Enver Hoxha (October 16, 1908 Gjirokastėr - April 11, 1985) was prime minister of Albania from 1944 to 1954 and minister of foreign affairs from 1946 to 1953. He headed of the Party of Labour of Albania from its foundation (as the Communist Party) in 1941. This allowed him to seize dictatorial power and become president of the country until his death. Hoxha forced the transformation of Albania from a semifeudal relic of the Ottoman Empire into a tightly controlled society and an industrialized economy.
In 1930, he went to study at the University of Montpellier, France on a state scholarship, but he soon dropped out. From 1934 to 1936 he was a secretary at the Albanian consulate in Brussels. He also studied law at the university there. He returned to Albania in 1936 and became a teacher in Korēė.
Hoxha was dismissed from his teaching post following the 1939 Italian invasion of World War II for refusing to join the Albanian Fascist Party. Then he opened a tobacco shop in Tiranė where soon a small communist group started gathering. He was helped by Yugoslav communists to found and became political leader of the Albanian Communist Party (called Party of Labour afterwards) and the resistance movement (National Liberation Army) which took power in November 1944.
Hoxha was ultra-orthodox in his leanings towards the model of communist and strongly admired Joseph Stalin. He adopted the model of the Soviet Union and severed relations with his former Yugoslav communist allies following their ideological breach with Moscow in 1948. He executed defence minister Koēi Xoxe (pron. Kochi Dzodze) a year later for alleged pro-Yugoslav activities.
Hoxha confiscated farmland from wealthy landowners and consolidated it into collective farms (Cooperatives) that eventually enabled Albania to become almost completely self-sufficient in food crops. He also developed the industry and brought electricity to most rural areas. Epidemics of disease and illiteracy were stamped out, but so were political and human rights as Albania became a totalitarian state. Many people were sent to internment camps and prisons while others were killed for speaking out or because they were believed to be against the government. The families of the condemned would likely also suffer because of the association. It would not be until 1992 that political prisoners would be released and the atrocities of the regime would become known.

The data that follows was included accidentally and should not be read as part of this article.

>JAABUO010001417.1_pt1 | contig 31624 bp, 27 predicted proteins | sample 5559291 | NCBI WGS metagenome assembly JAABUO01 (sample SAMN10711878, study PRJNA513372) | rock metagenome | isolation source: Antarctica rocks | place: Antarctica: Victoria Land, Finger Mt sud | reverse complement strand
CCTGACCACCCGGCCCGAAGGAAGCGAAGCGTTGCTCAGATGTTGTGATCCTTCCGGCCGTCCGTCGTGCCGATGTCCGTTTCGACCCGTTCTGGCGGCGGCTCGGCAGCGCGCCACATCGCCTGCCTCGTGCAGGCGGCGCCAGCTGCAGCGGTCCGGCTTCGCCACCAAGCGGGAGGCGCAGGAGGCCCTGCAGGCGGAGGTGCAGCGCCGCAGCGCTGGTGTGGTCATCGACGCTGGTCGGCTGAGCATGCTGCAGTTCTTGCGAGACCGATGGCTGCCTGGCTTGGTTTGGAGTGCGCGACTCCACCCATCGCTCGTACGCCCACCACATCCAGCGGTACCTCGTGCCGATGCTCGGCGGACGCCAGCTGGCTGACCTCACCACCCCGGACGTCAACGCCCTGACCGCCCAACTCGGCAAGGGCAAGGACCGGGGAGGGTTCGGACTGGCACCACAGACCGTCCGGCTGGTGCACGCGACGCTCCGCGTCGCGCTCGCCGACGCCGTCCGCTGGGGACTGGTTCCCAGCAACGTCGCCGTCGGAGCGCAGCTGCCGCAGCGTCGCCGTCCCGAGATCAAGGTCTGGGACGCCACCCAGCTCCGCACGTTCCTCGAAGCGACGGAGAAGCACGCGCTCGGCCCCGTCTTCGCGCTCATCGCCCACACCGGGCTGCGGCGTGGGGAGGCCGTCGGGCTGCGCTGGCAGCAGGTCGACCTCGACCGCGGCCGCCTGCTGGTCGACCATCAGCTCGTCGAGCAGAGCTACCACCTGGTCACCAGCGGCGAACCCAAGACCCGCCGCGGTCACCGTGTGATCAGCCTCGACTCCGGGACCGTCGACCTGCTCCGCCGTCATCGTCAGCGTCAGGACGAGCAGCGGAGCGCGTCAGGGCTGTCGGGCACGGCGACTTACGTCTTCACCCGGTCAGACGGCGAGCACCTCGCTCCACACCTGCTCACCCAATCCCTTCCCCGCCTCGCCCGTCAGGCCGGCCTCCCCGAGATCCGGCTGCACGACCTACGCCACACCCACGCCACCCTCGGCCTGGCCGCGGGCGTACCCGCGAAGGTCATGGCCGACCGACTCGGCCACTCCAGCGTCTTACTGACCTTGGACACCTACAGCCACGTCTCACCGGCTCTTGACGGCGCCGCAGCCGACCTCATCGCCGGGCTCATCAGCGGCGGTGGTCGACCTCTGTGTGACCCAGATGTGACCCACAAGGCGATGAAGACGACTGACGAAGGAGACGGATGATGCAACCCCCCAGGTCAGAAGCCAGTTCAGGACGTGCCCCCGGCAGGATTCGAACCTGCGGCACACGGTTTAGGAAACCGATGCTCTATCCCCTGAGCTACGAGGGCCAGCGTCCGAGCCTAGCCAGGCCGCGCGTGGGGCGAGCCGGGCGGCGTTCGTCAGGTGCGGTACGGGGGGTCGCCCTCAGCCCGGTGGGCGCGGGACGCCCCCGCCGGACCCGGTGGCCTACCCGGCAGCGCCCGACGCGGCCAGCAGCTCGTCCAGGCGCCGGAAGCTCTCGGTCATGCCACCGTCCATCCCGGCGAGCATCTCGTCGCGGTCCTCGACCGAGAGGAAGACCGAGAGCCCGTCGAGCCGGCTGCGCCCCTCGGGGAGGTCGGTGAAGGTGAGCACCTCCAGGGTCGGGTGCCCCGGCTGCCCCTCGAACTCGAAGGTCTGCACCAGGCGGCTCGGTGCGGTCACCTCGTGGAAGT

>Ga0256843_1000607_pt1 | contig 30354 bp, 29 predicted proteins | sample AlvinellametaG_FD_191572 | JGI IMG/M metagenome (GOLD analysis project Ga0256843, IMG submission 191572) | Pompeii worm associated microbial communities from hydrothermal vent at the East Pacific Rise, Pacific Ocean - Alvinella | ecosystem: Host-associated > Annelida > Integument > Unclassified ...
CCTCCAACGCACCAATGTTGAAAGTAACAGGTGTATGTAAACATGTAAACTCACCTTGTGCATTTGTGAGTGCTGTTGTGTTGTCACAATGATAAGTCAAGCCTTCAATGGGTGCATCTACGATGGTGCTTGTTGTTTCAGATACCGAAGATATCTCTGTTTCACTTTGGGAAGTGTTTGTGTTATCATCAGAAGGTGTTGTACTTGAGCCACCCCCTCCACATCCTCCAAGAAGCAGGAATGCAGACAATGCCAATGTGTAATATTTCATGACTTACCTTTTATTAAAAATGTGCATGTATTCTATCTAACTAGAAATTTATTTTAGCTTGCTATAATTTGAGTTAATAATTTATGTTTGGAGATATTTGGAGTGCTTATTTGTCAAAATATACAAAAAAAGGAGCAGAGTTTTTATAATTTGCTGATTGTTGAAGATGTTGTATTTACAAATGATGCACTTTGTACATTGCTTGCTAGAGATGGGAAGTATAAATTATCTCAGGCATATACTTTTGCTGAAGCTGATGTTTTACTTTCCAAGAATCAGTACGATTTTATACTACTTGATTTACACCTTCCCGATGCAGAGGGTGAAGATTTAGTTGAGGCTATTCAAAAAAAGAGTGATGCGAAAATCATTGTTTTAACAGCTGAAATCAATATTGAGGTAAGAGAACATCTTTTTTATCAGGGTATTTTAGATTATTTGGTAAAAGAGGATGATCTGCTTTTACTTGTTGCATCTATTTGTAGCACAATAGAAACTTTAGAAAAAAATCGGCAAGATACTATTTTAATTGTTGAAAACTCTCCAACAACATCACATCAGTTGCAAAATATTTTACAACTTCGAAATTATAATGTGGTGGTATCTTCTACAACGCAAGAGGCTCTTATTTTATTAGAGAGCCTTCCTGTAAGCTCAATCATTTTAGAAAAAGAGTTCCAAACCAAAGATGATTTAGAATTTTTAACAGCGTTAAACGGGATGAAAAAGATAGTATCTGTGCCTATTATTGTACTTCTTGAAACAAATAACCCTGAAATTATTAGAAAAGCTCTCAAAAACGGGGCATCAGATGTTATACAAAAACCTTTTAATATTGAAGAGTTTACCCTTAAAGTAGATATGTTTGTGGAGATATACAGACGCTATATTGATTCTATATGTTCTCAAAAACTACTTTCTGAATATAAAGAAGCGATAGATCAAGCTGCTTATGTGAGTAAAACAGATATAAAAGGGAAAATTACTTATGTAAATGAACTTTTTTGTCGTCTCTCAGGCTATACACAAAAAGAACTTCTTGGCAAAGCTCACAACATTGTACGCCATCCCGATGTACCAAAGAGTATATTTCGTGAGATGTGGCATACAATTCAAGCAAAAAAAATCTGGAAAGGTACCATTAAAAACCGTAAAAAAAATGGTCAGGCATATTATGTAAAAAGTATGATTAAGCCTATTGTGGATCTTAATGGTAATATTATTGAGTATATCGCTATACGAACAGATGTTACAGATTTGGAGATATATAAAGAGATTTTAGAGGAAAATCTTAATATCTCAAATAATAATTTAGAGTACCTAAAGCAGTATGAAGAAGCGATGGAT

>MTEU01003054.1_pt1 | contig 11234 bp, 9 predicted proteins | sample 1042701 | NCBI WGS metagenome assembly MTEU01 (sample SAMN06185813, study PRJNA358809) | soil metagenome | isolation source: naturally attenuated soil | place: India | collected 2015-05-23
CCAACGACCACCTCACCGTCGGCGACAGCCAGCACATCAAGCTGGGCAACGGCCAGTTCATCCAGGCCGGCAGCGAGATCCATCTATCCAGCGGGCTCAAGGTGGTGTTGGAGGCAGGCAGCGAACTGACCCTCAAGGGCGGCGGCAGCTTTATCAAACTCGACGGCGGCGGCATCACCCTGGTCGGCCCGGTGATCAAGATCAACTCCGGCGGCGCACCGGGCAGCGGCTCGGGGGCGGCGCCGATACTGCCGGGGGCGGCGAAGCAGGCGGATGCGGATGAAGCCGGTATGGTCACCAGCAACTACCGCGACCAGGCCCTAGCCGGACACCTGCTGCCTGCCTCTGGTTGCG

Finding his brand of communism increasingly isolated in Europe following new Soviet leader Nikita Khrushchev's repudiation of Stalin's excesses in 1956, Hoxha in 1960 aligned Albania with the People's Republic of China, severing relations with Moscow the following year. In 1967, at the height of Chinese leader Mao Zedong's "Cultural Revolution", Hoxha procaimed Albania the world's first atheist state.
Mao's death in 1976 and the defeat of the left in China's subsequent inner-party struggle led to Albania's retreat into political isolation, as relations between the two countries cooled in 1977 - 1978. Prime minister Mehmet Shehu was reported to have committed suicide following a further dispute within the Albanian leadership in December 1981.
In 1981, Hoxha ordered the execution of several party and government officials in a purge. Later he withdrew into semiretirement and turned most state functions over to Ramiz Alia. Hoxha's death on April 11, 1985 led to some relaxation in internal and foreign policies under his successor Ramiz Alia, as communist party rule weakened throughout eastern Europe, culminating in Albania's abandonment of one-party rule in 1990 and the reformed Socialist Party's defeat in the 1992 elections.